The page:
If you’ve read some of our offensive pieces, you’ve seen us mention, Don Coryell. Who was he and what does an Air Coryell system mean? Why should you care?
Answering the last questions first, you should care because that’s what Denver will be running a version of. An aerial attack system that kicks the short passes to the curb. Did I hear a choir sing or was that just me?
Coryell was quite simply a football genius. The NFL is what it is today because of him. Period. Not only did he put the I formation/1 back on the map, along with other concepts, but he changed football from a run first game, to a pass happy one.
He is the father of a west coast offense style (not be be confused with the bastardized version Bill Walsh took) and the aerial attack. Which in turn changed defenses, too. No one has had more influence on the game we watch today, than the master, Coryell.
He was responsible for making tight ends integral parts by using them as receivers. This helped create a spread attack. He also started putting offensive players in motion. This allowed the quarterback to see what a defense was going to do. He took the style he started at San Diego State and morphed it into an intermediate, to deep passing attack game.
The route trees we’ve been posting? He created them. Because he was using several guys running multi-level routes, he needed a system. He assigned the number system 1-9 so it shortened the terminology of a play call 972 (Go/Corner/Slant) would mean something specific, just as 496 (In/Go/Comeback) would. A chart that every player knew by heart, knew when to stop, turn, etc. Because he wanted at least two WRs deep, he needed the passes to be timing ones. The WRs he split to the outside, are called wideouts.
The Route tree went hand in hand with personnel play calls. He designed the two digit names still in use today. By now you must be thinking, wait, everything we see if what he did. Bingo.
While his vertical attack needed big Offensive Linemen to stop pass rushes, they couldn’t hold them off until a WR got 15, 25 yards downfield, hence he needed the passes to be released before they got to their mark.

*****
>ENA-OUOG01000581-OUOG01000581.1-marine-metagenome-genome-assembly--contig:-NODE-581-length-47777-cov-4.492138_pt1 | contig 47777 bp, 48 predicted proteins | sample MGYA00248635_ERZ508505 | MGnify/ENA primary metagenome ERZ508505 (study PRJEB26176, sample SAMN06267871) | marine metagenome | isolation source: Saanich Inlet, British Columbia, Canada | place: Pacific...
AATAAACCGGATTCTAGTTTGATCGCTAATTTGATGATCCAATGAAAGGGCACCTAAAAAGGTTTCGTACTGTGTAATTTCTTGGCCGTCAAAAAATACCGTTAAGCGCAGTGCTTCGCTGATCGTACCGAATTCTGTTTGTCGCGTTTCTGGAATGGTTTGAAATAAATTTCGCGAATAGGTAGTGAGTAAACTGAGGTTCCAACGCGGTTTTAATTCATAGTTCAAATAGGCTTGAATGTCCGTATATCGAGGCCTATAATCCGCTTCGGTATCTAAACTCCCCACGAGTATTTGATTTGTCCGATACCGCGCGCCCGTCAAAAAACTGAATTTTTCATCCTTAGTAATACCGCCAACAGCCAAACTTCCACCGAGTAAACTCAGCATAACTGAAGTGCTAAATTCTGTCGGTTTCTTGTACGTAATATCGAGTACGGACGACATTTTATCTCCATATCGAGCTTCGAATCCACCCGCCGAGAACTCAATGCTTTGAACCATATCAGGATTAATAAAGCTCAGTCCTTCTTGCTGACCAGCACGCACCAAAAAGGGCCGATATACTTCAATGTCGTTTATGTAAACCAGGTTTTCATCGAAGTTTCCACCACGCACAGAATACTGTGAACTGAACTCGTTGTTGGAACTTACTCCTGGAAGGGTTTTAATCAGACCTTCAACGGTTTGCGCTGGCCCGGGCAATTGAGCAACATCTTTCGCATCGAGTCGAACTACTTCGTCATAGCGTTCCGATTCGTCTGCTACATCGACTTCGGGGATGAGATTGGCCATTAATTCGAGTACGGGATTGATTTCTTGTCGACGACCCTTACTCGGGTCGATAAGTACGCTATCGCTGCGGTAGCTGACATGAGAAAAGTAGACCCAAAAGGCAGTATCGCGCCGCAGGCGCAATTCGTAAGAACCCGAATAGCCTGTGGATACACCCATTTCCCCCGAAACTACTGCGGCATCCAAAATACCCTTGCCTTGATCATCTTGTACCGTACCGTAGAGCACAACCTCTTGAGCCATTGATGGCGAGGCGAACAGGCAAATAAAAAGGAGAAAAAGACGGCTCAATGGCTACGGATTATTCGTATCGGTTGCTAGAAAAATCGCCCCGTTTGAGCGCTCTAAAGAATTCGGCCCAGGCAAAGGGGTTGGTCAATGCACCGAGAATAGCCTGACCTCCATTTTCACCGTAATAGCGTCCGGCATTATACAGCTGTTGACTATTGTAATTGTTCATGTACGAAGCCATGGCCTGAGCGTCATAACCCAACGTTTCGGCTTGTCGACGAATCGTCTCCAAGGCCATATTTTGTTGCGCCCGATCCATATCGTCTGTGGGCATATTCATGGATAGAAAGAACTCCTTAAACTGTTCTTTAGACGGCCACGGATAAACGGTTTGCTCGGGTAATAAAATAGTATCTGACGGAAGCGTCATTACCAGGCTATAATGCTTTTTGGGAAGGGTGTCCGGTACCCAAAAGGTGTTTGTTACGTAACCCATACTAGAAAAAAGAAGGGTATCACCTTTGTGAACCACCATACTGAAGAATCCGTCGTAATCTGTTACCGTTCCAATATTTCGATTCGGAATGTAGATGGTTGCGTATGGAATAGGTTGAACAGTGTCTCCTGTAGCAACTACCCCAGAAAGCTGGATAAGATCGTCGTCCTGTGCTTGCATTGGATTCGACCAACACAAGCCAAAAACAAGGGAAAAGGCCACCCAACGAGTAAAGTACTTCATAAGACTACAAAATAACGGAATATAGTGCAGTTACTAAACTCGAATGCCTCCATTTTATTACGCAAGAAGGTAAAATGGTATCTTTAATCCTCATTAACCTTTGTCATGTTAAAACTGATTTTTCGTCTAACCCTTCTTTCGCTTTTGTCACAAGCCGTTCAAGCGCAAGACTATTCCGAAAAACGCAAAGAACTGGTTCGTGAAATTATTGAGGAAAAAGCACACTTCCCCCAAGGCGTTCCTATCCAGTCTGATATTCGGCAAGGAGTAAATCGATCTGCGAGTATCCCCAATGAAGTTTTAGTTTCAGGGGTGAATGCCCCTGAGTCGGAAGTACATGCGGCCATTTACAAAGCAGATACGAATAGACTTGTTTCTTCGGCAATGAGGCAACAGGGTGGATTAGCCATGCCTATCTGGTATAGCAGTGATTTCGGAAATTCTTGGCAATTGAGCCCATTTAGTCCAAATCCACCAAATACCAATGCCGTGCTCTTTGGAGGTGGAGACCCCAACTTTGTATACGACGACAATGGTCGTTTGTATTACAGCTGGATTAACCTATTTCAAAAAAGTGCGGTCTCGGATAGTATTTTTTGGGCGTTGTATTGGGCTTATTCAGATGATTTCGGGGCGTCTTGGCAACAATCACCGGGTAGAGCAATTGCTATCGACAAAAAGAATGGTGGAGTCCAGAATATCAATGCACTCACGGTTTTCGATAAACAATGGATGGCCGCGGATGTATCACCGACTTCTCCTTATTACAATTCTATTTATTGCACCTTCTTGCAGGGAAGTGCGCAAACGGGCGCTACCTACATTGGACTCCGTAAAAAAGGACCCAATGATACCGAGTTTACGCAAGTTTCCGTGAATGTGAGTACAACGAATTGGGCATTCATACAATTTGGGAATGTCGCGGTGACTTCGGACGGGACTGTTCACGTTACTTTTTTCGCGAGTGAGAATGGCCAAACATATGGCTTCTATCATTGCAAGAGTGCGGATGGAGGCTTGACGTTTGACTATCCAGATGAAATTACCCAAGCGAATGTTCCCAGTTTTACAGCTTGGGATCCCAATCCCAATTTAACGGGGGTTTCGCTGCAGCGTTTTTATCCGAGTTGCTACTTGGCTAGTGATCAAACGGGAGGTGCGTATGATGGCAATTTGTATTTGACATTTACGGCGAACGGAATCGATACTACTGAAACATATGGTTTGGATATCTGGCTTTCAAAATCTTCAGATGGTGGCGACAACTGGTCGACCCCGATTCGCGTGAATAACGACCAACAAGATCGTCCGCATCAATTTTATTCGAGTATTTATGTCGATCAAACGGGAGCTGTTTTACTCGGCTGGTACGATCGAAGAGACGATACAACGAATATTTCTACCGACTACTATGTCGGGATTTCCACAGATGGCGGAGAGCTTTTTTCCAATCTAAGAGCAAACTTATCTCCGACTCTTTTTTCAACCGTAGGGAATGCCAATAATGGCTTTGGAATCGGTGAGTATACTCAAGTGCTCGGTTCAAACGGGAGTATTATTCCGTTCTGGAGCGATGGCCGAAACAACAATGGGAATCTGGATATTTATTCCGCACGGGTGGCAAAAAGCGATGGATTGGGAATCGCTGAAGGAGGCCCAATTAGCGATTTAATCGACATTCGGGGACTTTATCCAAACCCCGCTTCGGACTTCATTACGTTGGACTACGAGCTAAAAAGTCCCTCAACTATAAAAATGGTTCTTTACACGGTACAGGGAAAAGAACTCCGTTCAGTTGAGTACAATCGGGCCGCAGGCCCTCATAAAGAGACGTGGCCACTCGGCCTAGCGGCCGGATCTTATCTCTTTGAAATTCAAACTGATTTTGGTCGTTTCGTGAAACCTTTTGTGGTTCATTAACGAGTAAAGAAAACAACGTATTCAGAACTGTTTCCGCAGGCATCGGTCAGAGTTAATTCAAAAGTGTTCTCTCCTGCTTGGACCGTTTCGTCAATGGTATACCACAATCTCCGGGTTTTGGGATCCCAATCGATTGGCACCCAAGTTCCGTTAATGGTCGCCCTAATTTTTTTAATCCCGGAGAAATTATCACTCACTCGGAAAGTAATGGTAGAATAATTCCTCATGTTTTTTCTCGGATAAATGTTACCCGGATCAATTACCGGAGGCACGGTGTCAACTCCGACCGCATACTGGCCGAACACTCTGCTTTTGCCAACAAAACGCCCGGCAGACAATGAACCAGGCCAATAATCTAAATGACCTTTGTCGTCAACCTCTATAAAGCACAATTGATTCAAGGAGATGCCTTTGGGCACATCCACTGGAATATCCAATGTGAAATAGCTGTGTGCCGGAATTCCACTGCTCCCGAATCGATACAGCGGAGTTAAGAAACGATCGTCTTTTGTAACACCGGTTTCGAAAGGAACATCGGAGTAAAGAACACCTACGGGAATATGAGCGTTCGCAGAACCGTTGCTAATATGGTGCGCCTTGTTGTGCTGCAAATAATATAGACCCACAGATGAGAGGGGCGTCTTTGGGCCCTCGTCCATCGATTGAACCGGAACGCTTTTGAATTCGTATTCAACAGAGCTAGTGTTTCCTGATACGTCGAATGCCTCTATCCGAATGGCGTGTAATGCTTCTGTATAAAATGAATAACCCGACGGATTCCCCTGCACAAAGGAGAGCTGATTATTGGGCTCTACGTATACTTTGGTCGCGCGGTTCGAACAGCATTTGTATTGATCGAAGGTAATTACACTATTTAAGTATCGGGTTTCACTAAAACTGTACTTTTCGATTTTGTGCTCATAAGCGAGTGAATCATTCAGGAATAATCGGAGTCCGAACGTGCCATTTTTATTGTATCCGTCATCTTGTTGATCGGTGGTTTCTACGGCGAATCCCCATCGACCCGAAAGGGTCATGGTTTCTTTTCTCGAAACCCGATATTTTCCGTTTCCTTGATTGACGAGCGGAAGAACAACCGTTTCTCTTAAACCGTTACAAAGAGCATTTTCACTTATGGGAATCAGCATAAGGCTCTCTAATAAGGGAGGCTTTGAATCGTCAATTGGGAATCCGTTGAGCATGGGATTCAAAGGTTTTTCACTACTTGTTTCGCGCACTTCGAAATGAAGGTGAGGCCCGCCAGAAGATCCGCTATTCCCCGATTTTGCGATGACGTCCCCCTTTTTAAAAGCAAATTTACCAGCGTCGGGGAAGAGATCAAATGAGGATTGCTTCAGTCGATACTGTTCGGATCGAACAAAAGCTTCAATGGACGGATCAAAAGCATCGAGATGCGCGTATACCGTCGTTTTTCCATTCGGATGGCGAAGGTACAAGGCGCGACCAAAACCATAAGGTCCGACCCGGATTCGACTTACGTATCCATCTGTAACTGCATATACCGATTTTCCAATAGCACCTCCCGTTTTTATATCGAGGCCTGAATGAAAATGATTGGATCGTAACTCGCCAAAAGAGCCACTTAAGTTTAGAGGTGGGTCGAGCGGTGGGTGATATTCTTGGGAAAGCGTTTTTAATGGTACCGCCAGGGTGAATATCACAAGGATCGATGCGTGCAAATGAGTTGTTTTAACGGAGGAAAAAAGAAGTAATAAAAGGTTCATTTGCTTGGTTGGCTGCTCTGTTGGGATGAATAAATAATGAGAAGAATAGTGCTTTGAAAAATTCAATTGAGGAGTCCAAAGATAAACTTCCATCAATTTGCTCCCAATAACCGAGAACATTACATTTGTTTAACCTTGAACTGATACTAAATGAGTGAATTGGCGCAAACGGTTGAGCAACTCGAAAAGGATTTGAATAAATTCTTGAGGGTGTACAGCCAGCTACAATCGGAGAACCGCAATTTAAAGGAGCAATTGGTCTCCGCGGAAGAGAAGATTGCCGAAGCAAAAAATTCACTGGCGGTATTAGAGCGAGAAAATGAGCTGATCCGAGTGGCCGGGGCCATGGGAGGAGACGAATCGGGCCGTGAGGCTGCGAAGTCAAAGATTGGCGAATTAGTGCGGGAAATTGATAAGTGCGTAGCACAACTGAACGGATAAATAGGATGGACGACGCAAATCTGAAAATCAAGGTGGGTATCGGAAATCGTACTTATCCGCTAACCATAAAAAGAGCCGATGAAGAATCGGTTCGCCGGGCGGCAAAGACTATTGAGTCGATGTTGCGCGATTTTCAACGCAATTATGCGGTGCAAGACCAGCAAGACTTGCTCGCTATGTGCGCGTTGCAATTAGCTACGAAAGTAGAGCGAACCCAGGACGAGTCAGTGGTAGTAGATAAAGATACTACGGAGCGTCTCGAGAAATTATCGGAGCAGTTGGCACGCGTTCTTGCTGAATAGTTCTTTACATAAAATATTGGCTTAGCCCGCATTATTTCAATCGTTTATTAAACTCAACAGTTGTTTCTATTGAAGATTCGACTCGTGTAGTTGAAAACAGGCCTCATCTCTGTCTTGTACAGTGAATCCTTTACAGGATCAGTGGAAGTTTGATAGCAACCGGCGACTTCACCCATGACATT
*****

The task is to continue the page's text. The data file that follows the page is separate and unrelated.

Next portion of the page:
While Dan Fouts ran this system first, it was Tom Moore (a Coryell disciple) and Peyton Manning who elevated the timing routes. Manning spent years destroying defenses and changed the game of football along the way. Which is why he started the mini-QB camps. Timing is everything in a vertical game.
Denver fans may love and hate Coryell. Love him for coaching Haven Moses, hate him for coaching the Chargers, but love him, too because without him, John Elway and Peyton Manning wouldn’t have Hall of Fame careers.
They may hate him, because John Madden was part of his coaching tree that came out of San Diego State University. Same for Joe Gibbs, Dick Vermeil and all the coaches under them. Which also gave us Mike McCoy and countless other coaches over the decades. His fingers are in everything about the Broncos.
Madden said the following at Coryell’s memorial service:
“You know, I’m sitting down there in front, and next to me is Joe Gibbs, and next to him is Dan Fouts, and the three of us are in the Hall of Fame because of Don Coryell, There’s something missing.”
When he coached the San Diego Chargers, his “Air Coryell” pass attack system allowed Dan Fouts to be the first ever AFCW team to have more passing, than rushing. It set records that lasted decades and one that still hasn’t been broken –the most number one offenses in a row.
If you’ve read our different Defense Formations pieces, then you’ve read about nickel, dime, etc. Those evolved because defenses had to stop his vertical spread attack. Football no longer became about stopping the run and an occasional pass, mostly short or intermediate. Now they had to face prolific passing teams with QBs who could sling the ball everywhere, and did.
His system is why we have the No Fly Zone. Before Coryell, defensive linemen and linebackers were who ruled the game. Big bruising guys who focused on stopping the run. It’s also why linebackers had all the interceptions, not DBs. No one was throwing them deep like a Air Coryell team. Using not only multiple receivers, but sending TEs and RBs out, became a match-up nightmare for the defenses of old.
The one drawback to an Air Coryell system is if you’re good at it, it means your defense is on the field often because a passing game doesn’t eat up much clock. Three deep passes and notch a score. It can make teams one dimensional. Not to mention, because the offense and QB are the stars, they sucked all the cap and leaving little for the defense. Offenses wins games, defenses win championships.
However, I say maybe it’s not as much about defenses winning, but more that if only your offense is why you get there, then your defense will be why you lose. Balance is the key, which is why teams have tweaked Coryell’s systems to use both WCO principles and the aerial attack game plan, equaling a more balanced use of the clock.
While Coryell was a master at changing his systems, it actually was Joe Gibbs who was the most successful in this scheme because Gibbs didn’t ignore the defense. He also showed that if you have a strong armed QB, you can win as he did coaching three different ones to World Championships. Gibbs spent 10 seasons as an assistant under Coryell with stops at SDSU, St. Louis (NFL) and San Diego before he was hired as the Washington Redskins head coach. Gibbs has echoed Madden is stumping for his former boss to be inducted into Canton.
Don Coryell was a pioneer who should be in the Hall of Fame and the writers who keep ignoring him, are flat out ignorant in the game of football. No shocker since Jerry Jones is going in before Pat Bowlen.